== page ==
The iodine is melted in a steam jacketed tank 1 having a capacity of about 7000 kg. The temperature inside the tank is kept at between about 113.5° and 125° C. Through pipe 2 the melt is introduced into a ten liter vessel 4 which bottom is provided with twelve nozzles 3, each having a diameter of 0.9 mm. The level of the melt in vessel 4 is held constant at 200 mm by means of valve 5. A flow of 350 g/min per nozzle is maintained. The streams of molten iodine enter the laterally perforated tower 6 through the upper central part. At a distance from the bottom of vessel 4, the streams are transformed into droplets with a diameter of 0.5 to 4.0 mm, which continue falling. Tower 6 is provided with six sets of four circumferentially spaced 20 mm diameter radial perforations 7. The sets are vertically spaced 60 cm apart along the height of the tower. In front of each of the tower perforations 7, at a distance of 20 mm from the tower surface, corresponding nozzles 8 are located. Each of these nozzles atomizes water into the tower at a rate of 80 cm3 /min with a particle size of 10 to 200 μ. The temperature inside the tower is up to 15° C. lower than the atmospheric temperature along its entire height.

The water is pressurized to 60-100 psig with pump 9. Because of the high speed of the fine water spray, at the entrance of the tower perforations 7 a pressure drop is created, suctioning outside air into the tower. The consequent mixing of the spray and the air into a mist is an adiabatic process. This process results in a cooling of the mist and a reduction of the diameter of the water particles below their initial size, thus transforming the mist into a low temperature fog 14. The iodine streams and particles falling down through the tower 6 are therefore contacted with the low temperature fog 14. The inside temperature of the entire tower is reduced, enhancing the cooling effect on the molten iodine.

An additional proportion of air is introduced countercurrently from the bottom of tower 6 through pipe 10. In this manner, the remaining fog and iodine vapors are extracted through pipe 11 and processed further to permit recovery of the iodine. The cooled and solidified granules, having a particle size of 0.5 to 4.0 mm, are received on a curved screen 12, thus minimizing the impact force on the surface of the screen. The screen has a mesh size smaller than the granule diameter and its additional purpose is to permit the drops of atomized water, which may be formed due to coalescence of mist droplets to be removed from the tower and received in a tray 13. The granules are therefore obtained in a substantially dry condition.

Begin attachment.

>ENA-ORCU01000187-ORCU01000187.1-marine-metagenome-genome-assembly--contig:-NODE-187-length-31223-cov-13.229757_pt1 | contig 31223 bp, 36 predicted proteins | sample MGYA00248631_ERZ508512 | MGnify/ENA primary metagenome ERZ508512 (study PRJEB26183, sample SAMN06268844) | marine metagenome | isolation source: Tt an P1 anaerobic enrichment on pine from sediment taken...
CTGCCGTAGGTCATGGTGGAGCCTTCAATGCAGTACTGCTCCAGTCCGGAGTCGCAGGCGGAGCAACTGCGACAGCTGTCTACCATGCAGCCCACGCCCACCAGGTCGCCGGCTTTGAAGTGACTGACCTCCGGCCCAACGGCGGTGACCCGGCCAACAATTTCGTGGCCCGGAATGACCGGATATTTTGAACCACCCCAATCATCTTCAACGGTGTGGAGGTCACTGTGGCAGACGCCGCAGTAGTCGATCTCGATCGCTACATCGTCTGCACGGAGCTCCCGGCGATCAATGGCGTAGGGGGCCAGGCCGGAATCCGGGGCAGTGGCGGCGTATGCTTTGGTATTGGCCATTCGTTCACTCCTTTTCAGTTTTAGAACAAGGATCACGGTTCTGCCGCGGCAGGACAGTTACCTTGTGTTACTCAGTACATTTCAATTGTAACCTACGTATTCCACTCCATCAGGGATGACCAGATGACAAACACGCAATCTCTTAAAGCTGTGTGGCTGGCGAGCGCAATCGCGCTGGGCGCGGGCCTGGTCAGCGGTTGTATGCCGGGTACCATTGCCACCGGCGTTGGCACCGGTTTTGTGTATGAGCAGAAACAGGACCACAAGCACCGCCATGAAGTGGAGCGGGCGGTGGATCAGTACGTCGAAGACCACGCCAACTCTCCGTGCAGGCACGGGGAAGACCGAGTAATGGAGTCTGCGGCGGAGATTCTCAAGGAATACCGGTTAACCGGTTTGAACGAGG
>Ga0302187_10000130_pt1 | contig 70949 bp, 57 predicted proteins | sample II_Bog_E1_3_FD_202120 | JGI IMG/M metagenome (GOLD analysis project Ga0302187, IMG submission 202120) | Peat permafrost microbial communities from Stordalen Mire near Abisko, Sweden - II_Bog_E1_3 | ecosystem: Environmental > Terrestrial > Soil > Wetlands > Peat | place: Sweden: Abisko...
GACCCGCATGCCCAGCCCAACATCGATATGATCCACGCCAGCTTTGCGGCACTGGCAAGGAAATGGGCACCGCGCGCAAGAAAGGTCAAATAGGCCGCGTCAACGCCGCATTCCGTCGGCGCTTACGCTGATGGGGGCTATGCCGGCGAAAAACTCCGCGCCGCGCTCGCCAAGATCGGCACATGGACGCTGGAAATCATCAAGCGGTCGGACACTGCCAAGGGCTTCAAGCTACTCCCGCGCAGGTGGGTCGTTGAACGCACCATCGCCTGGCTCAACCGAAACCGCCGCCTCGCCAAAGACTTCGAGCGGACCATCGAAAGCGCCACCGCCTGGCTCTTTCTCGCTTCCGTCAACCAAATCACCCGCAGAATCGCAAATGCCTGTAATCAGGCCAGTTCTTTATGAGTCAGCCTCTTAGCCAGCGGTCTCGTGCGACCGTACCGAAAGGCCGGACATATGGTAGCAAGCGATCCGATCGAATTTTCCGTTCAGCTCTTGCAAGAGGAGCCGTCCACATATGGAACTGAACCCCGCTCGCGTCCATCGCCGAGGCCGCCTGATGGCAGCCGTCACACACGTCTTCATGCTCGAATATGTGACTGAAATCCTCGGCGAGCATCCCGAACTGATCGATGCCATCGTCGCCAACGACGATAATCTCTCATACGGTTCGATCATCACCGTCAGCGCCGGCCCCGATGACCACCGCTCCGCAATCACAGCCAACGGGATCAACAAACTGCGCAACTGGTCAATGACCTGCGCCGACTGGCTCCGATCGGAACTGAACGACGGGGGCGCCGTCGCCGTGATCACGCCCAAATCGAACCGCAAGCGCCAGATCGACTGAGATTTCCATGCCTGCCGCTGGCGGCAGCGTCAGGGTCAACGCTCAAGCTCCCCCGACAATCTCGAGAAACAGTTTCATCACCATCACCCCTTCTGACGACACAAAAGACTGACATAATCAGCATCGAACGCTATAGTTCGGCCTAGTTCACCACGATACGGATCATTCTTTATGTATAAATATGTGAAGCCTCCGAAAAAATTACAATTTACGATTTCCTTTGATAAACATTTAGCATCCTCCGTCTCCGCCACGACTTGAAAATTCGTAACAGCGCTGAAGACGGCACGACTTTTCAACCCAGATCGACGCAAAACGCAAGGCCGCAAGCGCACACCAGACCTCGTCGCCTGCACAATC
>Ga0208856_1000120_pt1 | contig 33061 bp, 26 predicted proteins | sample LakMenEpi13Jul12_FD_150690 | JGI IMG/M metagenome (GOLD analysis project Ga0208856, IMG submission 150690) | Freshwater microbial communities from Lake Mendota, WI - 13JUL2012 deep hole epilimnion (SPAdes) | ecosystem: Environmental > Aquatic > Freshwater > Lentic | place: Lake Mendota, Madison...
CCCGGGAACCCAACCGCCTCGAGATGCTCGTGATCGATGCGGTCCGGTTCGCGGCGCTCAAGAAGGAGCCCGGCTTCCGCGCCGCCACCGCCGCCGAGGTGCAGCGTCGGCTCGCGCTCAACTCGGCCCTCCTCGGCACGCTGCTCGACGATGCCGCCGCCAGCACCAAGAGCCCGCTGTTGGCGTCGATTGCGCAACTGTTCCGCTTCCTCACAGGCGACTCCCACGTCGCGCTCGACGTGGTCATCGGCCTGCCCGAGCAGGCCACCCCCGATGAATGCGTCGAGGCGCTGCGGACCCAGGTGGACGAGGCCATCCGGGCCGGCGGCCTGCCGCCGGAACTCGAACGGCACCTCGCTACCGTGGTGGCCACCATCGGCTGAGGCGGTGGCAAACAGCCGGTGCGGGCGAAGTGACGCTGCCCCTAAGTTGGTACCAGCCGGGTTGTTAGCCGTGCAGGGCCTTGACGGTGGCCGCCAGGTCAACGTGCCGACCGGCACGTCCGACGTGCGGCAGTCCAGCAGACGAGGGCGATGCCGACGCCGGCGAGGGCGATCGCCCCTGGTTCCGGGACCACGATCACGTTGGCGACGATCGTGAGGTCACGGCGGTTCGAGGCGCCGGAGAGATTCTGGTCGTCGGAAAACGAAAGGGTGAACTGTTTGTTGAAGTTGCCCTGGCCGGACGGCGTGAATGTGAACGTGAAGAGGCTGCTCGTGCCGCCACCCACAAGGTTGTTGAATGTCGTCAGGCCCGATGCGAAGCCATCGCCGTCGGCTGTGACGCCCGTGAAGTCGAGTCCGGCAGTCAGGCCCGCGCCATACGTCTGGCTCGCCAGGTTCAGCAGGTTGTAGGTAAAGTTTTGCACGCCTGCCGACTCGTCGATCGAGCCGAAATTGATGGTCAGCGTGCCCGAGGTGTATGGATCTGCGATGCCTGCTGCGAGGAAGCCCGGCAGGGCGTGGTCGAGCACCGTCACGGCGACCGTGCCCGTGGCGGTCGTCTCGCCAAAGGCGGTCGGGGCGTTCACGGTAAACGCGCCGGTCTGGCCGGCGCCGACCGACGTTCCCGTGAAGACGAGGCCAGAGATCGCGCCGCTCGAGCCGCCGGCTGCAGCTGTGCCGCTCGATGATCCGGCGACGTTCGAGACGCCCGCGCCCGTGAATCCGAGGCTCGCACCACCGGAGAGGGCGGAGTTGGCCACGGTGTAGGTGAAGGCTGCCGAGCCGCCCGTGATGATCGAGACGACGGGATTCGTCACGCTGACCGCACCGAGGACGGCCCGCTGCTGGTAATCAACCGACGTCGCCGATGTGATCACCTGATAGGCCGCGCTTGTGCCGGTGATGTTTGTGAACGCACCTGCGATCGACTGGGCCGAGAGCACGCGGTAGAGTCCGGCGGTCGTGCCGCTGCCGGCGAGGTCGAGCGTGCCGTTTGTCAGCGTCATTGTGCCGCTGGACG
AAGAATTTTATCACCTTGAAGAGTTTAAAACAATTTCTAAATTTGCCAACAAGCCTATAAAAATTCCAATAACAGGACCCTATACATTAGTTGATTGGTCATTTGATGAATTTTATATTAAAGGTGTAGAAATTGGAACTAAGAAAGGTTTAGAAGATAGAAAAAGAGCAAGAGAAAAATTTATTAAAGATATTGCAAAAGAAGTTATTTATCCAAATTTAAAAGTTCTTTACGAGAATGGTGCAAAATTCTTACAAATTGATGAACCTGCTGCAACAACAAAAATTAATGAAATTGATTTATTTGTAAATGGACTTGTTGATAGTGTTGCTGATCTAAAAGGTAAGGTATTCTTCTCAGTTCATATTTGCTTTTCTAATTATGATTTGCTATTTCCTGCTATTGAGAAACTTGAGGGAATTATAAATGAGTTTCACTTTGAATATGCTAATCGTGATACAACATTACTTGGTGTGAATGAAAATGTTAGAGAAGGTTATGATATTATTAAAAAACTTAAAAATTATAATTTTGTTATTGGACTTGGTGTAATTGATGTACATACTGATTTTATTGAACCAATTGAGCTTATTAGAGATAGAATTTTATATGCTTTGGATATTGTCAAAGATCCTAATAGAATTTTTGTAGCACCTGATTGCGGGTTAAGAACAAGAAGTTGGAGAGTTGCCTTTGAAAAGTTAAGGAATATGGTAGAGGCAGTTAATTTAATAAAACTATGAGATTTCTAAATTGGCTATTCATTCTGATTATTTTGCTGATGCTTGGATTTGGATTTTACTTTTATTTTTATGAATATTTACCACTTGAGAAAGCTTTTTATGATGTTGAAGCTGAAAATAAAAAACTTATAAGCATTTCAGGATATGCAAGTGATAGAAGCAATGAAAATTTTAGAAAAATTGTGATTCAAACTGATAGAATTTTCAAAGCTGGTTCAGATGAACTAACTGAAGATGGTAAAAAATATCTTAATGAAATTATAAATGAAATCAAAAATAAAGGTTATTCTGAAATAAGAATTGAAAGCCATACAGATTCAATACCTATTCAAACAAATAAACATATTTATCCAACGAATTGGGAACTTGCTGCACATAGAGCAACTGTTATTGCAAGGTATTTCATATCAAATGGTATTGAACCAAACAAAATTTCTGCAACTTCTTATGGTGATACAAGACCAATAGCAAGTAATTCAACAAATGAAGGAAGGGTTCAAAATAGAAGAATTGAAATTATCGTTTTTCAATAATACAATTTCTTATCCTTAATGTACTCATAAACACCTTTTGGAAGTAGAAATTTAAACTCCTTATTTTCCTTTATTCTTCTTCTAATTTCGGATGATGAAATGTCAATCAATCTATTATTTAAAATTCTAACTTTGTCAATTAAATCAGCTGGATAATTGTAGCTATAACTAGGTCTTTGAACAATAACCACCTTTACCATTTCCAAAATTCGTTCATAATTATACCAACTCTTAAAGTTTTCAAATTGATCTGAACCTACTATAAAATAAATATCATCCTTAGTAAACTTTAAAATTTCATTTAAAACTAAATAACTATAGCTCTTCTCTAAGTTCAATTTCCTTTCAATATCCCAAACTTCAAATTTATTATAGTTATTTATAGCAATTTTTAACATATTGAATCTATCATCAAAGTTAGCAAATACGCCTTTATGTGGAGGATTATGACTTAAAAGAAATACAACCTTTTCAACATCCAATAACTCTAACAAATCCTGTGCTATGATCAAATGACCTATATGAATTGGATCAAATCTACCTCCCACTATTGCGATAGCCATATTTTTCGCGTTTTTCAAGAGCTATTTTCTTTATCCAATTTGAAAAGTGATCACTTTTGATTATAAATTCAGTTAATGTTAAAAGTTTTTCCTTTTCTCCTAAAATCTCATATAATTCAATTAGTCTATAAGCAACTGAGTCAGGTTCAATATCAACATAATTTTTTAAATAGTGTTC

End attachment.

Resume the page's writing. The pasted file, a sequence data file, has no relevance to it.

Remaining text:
Under these conditions a maximum of 4% of the incoming iodine streams are sublimed, resulting in a very high prilling yield. Also practically no prills are broken due to the use of curved screen 12.

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Referenced by
Citing PatentFiling datePublication dateApplicantTitle
US5843347 *Aug 4, 1997Dec 1, 1998Laboratoire L. LafonExtrusion and freeze-drying method for preparing particles containing an active ingredient
US6299735 *Aug 5, 1999Oct 9, 2001U.S. Aquasonics Corp.An array of sonic hydraulic nozzles for injecting a mixture of water with dissolved or suspended particulate into a chamber to form a continuous spray of spherical droplets.
US6699369Aug 10, 2001Mar 2, 2004Aquasonics InternationalUsing waste heat
US7413690Oct 29, 2004Aug 19, 2008The University Of MississippiProcess and apparatus for producing spherical pellets using molten solid matrices
US7638076 *Oct 26, 2007Dec 29, 2009Martin Resource Management CorporationMethod and system for pelletizing sulfur
US7776298 *Jul 8, 2002Aug 17, 2010Lentjes GmbhTreating the flue gases with calcium hydroxide, a zeolite, and a carbon containing substance circulated in a fluidized bed at 120-180 degrees c in the presence of water/steam
US8329072Nov 24, 2010Dec 11, 2012Brimrock International Inc.Method and system for generating sulfur seeds and granules
US8691121Dec 9, 2012Apr 8, 2014Brimrock International Inc.Sulfur granulator system and method
WO2003013682A1 *Aug 12, 2002Feb 20, 2003U S Aquasonics CorpApparatus and method for thermal desalination based on pressurized formation and evaporation of droplets
Classifications
U.S. Classification23/295.00R, 423/500, 23/313.00R, 264/13
International ClassificationB01J2/06, B01D7/00, B01J2/04, C01B7/14, F25C1/00
Cooperative ClassificationB01J2/04, F25C1/00, C01B7/14, B01J2/06, B01D7/00
European ClassificationB01J2/04, C01B7/14, B01J2/06, B01D7/00, F25C1/00
Legal Events
DateCodeEventDescription
Oct 13, 2006FPAYFee payment
Year of fee payment: 12
Jan 30, 2003FPAYFee payment
Year of fee payment: 8
Feb 23, 1999REMIMaintenance fee reminder mailed
Feb 3, 1999SULPSurcharge for late payment
Feb 3, 1999FPAYFee payment
Year of fee payment: 4
Aug 30, 1991ASAssignment
Owner name: CHILEAN NITRATE CORPORATION A CORP. OF NY, VIRGI
Free format text: ASSIGNMENT OF ASSIGNORS INTEREST.;ASSIGNOR:LAUTERBACH, ARMIN;REEL/FRAME:005825/0545
Effective date: 19910830